My boyfriend didn't understand bisexuality when I first explained it to him. He had fears because of his own misunderstanding of bisexuality, but those fears were allayed when I assured him that I was monogamous and wanted to be with him more than I wanted to be with anyone of any other gender.

For a couple dealing with a partner's bisexuality years into the relationship, those fears may be harder to dispel. The partner who was previously unaware of their significant other's bisexuality may wonder why it's necessary for them to disclose it if they want to continue the relationship. For the bisexual individual, their sexuality is an innate part of themselves that likely needs to be expressed in some way, shape or form. That could simply mean outwardly identifying as bisexual and being proud of that identity.

It could also mean wanting to become more involved in the bisexual community, which shouldn't be something that they feel the need to hide from their partner.

Sarah: I wonder if the person who sent this question to us was assuming that the partner of the bisexual person would feel hurt because they weren't finding out only that their partner was bisexual but that their partner wanted non-monogamy. Like you said earlier, those things don't go hand-in-hand.

There's a myth that bisexuals can't be satisfied unless they have partners who are different genders from each other. Some bisexuals say, "I need both," and that may be true for them as individuals, but that doesn't define bisexuality. Bisexuality simply means having the capacity to be attracted to more than one gender. In the same way that a person may have the capacity to be attracted to short people and tall people, it doesn't mean that they will marry a tall person and then one day say, "My attractions to short people aren't going away. That means I have to have sex with one of them."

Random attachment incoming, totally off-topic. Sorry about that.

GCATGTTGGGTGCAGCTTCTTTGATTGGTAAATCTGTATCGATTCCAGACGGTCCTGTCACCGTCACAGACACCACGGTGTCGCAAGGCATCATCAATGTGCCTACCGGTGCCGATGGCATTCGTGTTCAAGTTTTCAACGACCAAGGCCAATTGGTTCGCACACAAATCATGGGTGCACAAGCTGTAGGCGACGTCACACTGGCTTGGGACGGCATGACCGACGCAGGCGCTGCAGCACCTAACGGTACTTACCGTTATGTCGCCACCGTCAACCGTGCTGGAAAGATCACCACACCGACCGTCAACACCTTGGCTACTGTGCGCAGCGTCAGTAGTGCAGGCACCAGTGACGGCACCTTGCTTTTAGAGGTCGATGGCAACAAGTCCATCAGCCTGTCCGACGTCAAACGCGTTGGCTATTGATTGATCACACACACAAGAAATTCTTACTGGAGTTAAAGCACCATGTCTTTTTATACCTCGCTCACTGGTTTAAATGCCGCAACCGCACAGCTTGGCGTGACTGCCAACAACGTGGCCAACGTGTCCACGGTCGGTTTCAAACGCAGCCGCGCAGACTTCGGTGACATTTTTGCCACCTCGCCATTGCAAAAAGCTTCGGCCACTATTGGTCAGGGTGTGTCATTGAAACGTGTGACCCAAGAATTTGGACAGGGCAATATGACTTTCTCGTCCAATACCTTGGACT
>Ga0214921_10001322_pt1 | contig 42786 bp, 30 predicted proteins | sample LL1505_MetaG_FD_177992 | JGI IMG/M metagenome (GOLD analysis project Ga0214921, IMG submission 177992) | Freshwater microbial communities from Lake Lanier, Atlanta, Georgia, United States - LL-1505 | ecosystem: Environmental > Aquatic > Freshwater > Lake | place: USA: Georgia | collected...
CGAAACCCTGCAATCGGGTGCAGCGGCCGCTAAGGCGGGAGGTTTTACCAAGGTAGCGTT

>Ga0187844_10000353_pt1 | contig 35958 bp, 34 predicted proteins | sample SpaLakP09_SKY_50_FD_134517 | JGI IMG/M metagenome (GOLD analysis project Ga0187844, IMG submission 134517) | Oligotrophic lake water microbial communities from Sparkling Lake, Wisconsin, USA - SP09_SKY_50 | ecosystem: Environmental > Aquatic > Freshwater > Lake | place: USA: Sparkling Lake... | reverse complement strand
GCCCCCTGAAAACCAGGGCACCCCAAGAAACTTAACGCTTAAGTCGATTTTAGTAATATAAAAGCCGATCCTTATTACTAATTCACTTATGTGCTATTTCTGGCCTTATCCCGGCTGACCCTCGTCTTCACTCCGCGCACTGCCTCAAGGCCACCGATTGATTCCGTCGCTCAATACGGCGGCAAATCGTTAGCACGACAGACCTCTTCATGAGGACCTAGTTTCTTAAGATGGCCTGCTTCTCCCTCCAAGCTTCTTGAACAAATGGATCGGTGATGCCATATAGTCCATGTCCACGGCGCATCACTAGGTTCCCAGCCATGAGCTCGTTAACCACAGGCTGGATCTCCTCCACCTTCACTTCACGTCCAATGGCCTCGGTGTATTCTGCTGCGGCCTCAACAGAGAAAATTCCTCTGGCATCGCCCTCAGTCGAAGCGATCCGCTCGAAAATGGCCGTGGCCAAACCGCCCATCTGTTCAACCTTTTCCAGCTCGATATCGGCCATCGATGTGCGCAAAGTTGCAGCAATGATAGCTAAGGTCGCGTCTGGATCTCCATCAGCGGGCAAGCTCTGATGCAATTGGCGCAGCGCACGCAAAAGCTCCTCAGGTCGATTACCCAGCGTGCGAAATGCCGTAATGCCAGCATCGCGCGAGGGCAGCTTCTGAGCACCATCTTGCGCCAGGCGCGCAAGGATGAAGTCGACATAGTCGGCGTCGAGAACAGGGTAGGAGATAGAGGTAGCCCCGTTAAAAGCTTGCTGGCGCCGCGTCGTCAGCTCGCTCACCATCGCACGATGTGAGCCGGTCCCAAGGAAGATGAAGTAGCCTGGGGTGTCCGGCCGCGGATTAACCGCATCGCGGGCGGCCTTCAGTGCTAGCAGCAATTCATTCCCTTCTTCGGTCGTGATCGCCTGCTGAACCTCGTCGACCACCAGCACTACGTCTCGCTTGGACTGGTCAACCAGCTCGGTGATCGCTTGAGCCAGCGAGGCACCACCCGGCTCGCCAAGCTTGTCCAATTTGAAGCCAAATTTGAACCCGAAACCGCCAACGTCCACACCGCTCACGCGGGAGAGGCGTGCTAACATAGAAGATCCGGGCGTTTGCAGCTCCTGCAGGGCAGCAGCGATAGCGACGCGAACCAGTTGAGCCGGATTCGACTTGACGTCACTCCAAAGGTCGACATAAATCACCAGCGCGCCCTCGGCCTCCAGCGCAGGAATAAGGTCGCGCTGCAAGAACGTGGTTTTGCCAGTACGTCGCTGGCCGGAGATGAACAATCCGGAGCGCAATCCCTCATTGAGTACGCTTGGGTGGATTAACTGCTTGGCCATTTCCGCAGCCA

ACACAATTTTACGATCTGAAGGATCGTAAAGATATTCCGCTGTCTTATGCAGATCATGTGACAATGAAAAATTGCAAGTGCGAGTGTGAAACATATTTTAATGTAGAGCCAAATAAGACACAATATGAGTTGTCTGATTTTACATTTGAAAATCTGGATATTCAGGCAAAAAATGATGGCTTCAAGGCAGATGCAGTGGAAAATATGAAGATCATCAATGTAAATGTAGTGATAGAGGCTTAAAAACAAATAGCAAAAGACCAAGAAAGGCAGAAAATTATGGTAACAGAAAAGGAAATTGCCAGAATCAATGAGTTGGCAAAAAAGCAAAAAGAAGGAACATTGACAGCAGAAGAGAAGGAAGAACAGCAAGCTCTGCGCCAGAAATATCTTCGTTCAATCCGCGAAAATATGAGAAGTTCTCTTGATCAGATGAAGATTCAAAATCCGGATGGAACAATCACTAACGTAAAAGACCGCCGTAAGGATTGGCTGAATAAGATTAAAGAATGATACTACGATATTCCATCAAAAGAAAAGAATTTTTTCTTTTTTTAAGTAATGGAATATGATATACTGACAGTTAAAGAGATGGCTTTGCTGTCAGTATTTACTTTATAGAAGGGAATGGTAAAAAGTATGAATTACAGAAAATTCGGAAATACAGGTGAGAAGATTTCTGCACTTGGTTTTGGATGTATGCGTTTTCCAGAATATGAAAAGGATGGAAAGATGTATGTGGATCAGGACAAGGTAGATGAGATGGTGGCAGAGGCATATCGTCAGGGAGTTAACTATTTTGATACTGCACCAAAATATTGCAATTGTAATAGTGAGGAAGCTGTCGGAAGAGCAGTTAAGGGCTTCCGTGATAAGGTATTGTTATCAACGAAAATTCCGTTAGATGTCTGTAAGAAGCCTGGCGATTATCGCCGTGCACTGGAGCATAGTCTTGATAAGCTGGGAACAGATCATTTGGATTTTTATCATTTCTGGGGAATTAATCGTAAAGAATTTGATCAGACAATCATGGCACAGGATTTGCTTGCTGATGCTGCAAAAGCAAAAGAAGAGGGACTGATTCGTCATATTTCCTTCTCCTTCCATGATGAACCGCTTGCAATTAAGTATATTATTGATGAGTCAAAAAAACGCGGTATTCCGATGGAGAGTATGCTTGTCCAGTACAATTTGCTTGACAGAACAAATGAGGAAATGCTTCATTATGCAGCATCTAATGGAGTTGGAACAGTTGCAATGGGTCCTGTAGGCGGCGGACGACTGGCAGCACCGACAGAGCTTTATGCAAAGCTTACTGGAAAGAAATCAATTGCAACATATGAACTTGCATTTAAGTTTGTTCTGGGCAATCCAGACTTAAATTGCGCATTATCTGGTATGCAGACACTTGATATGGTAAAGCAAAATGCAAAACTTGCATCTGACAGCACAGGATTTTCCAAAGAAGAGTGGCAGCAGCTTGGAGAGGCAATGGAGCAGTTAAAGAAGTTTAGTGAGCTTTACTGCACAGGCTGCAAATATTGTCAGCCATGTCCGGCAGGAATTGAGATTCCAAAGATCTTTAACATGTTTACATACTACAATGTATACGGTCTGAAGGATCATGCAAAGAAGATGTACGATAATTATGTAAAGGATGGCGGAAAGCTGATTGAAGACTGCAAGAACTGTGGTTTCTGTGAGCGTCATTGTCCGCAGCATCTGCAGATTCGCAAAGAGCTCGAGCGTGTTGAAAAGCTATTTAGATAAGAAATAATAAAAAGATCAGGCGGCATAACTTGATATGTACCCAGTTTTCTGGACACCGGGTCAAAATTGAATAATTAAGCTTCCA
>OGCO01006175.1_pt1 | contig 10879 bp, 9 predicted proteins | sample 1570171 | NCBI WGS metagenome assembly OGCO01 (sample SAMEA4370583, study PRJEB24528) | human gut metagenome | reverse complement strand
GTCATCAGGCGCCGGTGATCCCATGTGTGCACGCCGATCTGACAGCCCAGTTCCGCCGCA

If a bisexual comes out in a monogamous relationship and they say that they want to have sex with people outside the relationship, then the couple is dealing with two distinct issues. One issue is bisexuality. The other, separate issue is non-monogamy. The majority of people who practice some form of consensual non-monogamy (like swinging, polyamory or open relationships) are heterosexual. Some gay couples and some lesbian couples also have non-monogamous relationships. People should avoid the cognitive error of conflating bisexuality with non-monogamy.

So why disclose even if it hurts a partner's feelings to find out that you're bisexual? The reasons are many, and we haven't covered them all here. What did we leave out? It's your turn to weigh in. Are you in a relationship with a bisexual person? If you found out some time into the relationship, did you feel hurt? How did you work through your feelings? Are you a bisexual person who has successfully disclosed your orientation to a partner? Do you have advice to share with others in a similar situation? Please share in the comments below.

  • Bialogue has multiple resources on mixed-orientation marriages.
  • Ask Tiggy answered a similar question earlier this year and includes several resources as well.
  • Patrick RichardsFink wrote a wonderful blog post last year that discusses coming out as bisexual to your spouse. It's well worth a read.
  • For general resources to learn more about bisexuality, check out Midwest Bi Activist; they have a great social media presence, with multiple platforms to connect on.
  • If you're interested in attending a conference on bisexuality, here's a list.